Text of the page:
You turn to Democracy Now! for ad-free news you can trust. Maybe you come for our daily headlines, or for in-depth stories that expose government and corporate abuses of power. Democracy Now! produces our daily news hour at a fraction of the budget of a commercial news operation, all without ads, paywalls, or government and corporate funding. How? Only with your support. If you and every website visitor this month gave just $8, it would cover our basic operating costs for the year. Right now, a generous donor will triple your donation to Democracy Now! Pretty exciting, right? So, if you've been waiting to make your contribution to Democracy Now!, today is your day. Please do your part. It takes just moments to make sure that Democracy Now! is there for you and everybody else.
We rely on contributions from you, our viewers and listeners to do our work. If you visit us daily or weekly or even just once a month, now is a great time to make your monthly contribution.
Please do your part today.
The Obama administration is intensifying its secretive bombing campaign in Yemen in the absence of wounded Yemeni President Ali Abdullah Saleh. The New York Times reports the United States is exploiting Saleh’s departure for medical treatment in Saudi Arabia to increase drone and fighter jet strikes against militant targets. Last week U.S. warplanes killed a prominent al-Qaeda operative along with a number of other militants in southern Yemen. Witnesses report four civilians were also killed. The Pentagon’s Joint Special Operations Command is heading the covert campaign along with the CIA. The intensified strikes come as conditions for Yemeni residents continue to worsen. The U.N.’s World Food Program reports food prices in the country have doubled since last year, causing significant numbers to go hungry. Meanwhile, opposition leaders have called for the creation of a presidential council to lead a transition in Saleh’s absence. Saleh fled to Saudi Arabia after being wounded in an attack on his compound last week.
NATO has resumed bombing the Libyan capital of Tripoli following a brief pause. Tripoli has seen some of the most intensive NATO bombardment to date over the past week. U.S. Secretary of State Hillary Clinton is in the United Arab Emirates today for a meeting of the Libya Contact Group. The meeting will focus on planning for relations with Libya should Libyan leader Col. Muammar Gaddafi be overthrown. At a meeting in Brussels, NATO Defense Minister Anders Fogh Rasmussen asked member nations for increasing support for the bombing campaign.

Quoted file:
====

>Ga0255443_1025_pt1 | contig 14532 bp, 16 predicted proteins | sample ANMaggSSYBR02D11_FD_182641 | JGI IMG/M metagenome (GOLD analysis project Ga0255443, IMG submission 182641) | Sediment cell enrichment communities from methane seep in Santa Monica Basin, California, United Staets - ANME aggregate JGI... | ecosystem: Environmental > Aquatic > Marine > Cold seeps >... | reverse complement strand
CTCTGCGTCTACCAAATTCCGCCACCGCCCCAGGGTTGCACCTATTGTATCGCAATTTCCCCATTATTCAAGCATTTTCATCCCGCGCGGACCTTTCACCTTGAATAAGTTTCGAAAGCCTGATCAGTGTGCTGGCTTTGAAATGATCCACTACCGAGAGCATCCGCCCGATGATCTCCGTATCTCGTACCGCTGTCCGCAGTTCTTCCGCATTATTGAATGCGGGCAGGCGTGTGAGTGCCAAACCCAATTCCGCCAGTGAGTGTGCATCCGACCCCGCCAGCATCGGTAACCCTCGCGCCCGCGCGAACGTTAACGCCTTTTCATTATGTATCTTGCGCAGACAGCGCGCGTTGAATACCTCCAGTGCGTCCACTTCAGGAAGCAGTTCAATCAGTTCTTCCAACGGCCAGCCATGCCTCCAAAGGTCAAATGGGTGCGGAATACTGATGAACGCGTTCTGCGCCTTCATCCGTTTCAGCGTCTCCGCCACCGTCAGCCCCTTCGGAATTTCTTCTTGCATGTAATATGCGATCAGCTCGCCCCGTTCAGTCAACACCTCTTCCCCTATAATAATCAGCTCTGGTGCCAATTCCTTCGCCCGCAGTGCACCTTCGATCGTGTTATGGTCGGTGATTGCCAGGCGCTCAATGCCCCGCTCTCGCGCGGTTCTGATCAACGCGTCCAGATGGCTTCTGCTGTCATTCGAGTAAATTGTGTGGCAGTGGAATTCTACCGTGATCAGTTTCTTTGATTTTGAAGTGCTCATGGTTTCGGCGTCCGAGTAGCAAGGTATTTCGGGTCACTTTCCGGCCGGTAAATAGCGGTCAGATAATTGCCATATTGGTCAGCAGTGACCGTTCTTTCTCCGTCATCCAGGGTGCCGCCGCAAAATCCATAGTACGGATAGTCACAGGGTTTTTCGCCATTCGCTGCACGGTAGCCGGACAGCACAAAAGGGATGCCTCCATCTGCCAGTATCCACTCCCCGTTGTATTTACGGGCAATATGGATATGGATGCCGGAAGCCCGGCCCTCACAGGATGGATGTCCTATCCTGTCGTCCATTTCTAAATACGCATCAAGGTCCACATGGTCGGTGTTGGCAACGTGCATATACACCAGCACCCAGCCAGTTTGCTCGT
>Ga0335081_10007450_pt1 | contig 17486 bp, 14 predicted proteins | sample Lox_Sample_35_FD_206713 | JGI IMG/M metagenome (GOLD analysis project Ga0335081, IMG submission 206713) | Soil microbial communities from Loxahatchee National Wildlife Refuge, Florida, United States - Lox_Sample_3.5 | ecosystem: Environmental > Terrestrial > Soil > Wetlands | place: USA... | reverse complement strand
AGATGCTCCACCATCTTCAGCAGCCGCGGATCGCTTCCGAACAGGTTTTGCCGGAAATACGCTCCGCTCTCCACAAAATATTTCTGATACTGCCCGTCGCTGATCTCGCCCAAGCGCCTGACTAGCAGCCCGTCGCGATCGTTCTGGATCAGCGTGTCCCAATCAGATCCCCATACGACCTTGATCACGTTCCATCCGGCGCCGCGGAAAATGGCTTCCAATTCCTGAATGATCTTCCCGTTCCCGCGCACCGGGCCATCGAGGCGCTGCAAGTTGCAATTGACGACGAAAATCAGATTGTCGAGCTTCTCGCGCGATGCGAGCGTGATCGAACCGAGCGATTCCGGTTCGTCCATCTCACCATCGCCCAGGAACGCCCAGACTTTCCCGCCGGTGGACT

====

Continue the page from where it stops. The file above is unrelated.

Anders Fogh Rasmussen: '’For the sustainability of this operation, it would be good to broaden the support, and in general terms I have requested such broadened support either by increased contributions or new contributions or a more flexible use of the assets provided for the operation.'’
The International Criminal Court’s chief prosecutor says he has gathered new evidence Libyan leader Col. Muammar Gaddafi is using rape as deliberate tactic against government opponents. Luis Moreno-Ocampo said the Gaddafi regime is medicating its forces with Viagra to encourage the raping of women.
Luis Moreno-Ocampo: "Now we are getting some information that Gaddafi himself decided to rape. And this is new. It never was the pattern he used to control the population. The rape is a new aspect of the repression. We are finding some elements confirming this issue of acquisition of Viagra-type of medicaments, who show in the policy. They were buying containers with products to enhance the possibility to rape women."
Ocampo requested arrest warrants for Gaddafi and two others for crimes against humanity last month.
France and Britain are readying a new U.N. Security Council resolution targeting the Syrian regime. Britain’s ambassador to the United Nations, Mark Lyall Grant, discussed the measure on Wednesday.
Mark Lyall Grant: "Last weekend saw the worst violence ever with more than 200 people reported killed, both protesters and members of the security forces. And it is clear that the abuse of human rights, the violence by the Syrian government against its people is increasing. And it is against that background that today the four European Union members of the Security Council introduced a revised draft resolution on Syria."
The new resolution comes as more Syrians continue to flee the government crackdown on opposition protests. Turkey says more than 1,000 people have crossed over the border from Syria in the past 24 hours. The U.S. ambassador to the United Nations, Susan Rice, said the Obama administration will vote to impose new penalties on Syria.
Susan Rice: "I’m most concerned that the United States of America express itself clearly and plainly. We will be on the right side of history, as and when this comes to a vote. If others are unable to or unwilling to, then that will be their responsibility to bear."
The Senate Foreign Relations Committee has released a report warning U.S. development programs in Afghanistan are unlikely to survive a U.S. withdrawal. The warning comes as veteran diplomat Ryan Crocker appeared before the committee in his confirmation hearings to become the new U.S. ambassador to Afghanistan.